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    Help! How do I know who to hire?

    Sometimes answering a single question can be all you need to make your decision.

    I am often asked about what kind of people to hire. There are many avenues for screening applicants such as personality profiles, in-depth interviews, job history, references, a probationary period, and so forth. All of them are important. But the most critical question that determines whether you pull the switch or not is this: can they convert your intentions into reality?

    The primary attribute of successful people is their ability to convert intention into reality. They first generate a clear intention, usually stated as goals or outcomes, and then they make it happen. There is no hyperbole, reasoning, justification, pretext, defensiveness—they just get it done.

    Related article: 6 easy steps to making sure your new hire becomes a great hire

    Successful people hold their word as sacred. What you’ll hear from people who cannot convert intention into reality is “Other people didn’t do what they said. Other breakdowns happened that were more urgent. The marketing didn’t work. They weren’t there when I called.” Much of what you’ll hear is excuses and explanations.

    This is often followed by the “oh poor me” act: “I tried really hard. I did everything I could. I didn’t get the support I needed. What more could I have done.” They become the victim. If they become the victim, they need to have a persecutor and a rescuer to complete the triangle.

    The victim creates the persecutor by faulting someone or something. “They didn’t help be enough. She didn’t give me the time I needed. He didn’t help me out.” And if you have a victim and a persecutor, you need the rescuer so the victim tries to find a rescuer, someone to bail them out. They often use guilt or some other form of manipulation, like trying to gain sympathy, to create a rescuer.

    Read more: The right way to bring on an associate in your dental practice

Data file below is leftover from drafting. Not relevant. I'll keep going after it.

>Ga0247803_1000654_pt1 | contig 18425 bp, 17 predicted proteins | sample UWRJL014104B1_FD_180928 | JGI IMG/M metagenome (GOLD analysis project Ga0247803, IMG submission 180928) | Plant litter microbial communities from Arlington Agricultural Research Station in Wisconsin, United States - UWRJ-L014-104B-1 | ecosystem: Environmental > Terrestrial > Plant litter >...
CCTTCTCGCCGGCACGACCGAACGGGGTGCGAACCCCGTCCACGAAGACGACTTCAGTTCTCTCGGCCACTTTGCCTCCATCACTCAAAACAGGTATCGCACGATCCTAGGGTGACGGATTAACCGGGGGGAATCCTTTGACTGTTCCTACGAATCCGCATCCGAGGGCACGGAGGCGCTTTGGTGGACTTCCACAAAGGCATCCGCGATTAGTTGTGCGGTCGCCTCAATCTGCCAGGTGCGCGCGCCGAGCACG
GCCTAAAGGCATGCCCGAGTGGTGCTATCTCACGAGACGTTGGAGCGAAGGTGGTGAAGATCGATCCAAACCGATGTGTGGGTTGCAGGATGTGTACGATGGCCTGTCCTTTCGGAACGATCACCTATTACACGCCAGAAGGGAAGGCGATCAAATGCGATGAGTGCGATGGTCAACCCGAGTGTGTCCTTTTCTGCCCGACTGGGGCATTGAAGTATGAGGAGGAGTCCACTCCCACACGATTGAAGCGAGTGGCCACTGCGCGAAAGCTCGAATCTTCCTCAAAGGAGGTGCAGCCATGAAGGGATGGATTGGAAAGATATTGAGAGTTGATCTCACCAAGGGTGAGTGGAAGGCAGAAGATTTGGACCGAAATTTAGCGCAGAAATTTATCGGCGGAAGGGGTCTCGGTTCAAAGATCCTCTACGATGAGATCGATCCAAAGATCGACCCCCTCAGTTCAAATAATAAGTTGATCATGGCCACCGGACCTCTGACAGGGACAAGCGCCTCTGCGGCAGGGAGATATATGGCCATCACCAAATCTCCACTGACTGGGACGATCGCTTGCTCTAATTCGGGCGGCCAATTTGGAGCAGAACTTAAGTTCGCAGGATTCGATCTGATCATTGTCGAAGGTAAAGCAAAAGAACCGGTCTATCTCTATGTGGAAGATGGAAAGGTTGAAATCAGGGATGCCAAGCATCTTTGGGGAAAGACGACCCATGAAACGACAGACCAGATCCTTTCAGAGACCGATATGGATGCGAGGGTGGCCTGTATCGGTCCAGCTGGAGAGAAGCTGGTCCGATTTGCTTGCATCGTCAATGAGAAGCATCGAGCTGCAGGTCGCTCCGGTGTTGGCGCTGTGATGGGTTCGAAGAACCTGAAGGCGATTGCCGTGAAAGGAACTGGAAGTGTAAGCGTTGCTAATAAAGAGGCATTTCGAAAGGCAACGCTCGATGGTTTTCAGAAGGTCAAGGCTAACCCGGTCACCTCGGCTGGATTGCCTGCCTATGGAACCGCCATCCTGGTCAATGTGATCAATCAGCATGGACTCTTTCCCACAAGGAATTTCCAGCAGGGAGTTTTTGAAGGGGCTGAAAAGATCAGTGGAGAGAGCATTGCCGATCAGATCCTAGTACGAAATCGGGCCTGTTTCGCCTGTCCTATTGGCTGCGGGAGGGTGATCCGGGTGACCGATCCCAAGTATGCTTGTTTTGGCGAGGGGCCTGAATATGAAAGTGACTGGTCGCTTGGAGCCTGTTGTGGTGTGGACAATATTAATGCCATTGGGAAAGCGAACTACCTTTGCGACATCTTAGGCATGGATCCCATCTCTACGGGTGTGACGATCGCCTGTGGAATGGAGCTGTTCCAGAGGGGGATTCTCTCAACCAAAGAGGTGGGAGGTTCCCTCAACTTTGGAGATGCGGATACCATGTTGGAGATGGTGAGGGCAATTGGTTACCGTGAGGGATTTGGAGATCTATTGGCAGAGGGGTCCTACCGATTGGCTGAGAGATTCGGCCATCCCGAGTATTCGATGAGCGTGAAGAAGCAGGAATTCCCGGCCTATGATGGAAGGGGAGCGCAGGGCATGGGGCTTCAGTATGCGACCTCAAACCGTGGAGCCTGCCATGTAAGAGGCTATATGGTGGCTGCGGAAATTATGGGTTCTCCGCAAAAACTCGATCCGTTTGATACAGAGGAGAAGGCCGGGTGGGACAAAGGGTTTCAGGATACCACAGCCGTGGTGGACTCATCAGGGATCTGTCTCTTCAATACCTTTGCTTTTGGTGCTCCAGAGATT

Ultimately, what you are looking for is an “Andrew Rowan” type, found in the famous story A Message to Garcia. With tension increasing between the United States and Spain, which ruled Cuba at that time, President William McKinley desired to initiate communication with the Cuban rebels, believing them to be a valuable ally in case of war with Spain. Lieutenant Andrew Rowan was tasked with delivering a letter to Calixto García, one of three top commanders of the rebels.1

    Rowan was sent for, and given a letter to be delivered to Garcia. Rowan took the letter, sealed it up in an oil-skin pouch, strapped it over his heart, landed by night off the coast of Cuba from an open boat, disappeared into the jungle and came out on the other side of the Island three weeks later. He had traversed a hostile country on foot and delivered his letter to Garcia.

    Related article: Tips for hiring in the dental practice

    The point of this story is this: when McKinley gave Rowan a letter to be delivered to Garcia, Rowan took the letter and didn't ask, "Where is he at?" As Elbert Hubbard writes of the incident, “By the Eternal! There is a man whose form should be cast in deathless bronze and the statue placed in every college of the land. It is not book-learning young men need, nor instruction about this and that, but a stiffening of the vertebrae which will cause them to be loyal to a trust, to act promptly, concentrate their energies: do the thing— ‘Carry a message to Garcia!’”1,2,3

    Hire people who can carry a message to Garcia.

    References:

    1)     Wikipedia: https://en.wikipedia.org/wiki/A_Message_to_Garcia_Wikipedia

    2)    A Message to Garcia by Elbert Hubbard: https://courses.csail.mit.edu/6.803/pdf/hubbard1899.pdf

    3)    How I Carried the Message to Garcia by Colonel Andrew Summers Rowan: http://www.foundationsmag.com/rowan.html

    Dr. Marc Cooper
    Dr. Cooper's professional career includes private periodontist, academician, researcher, teacher, practice management consultant, ...

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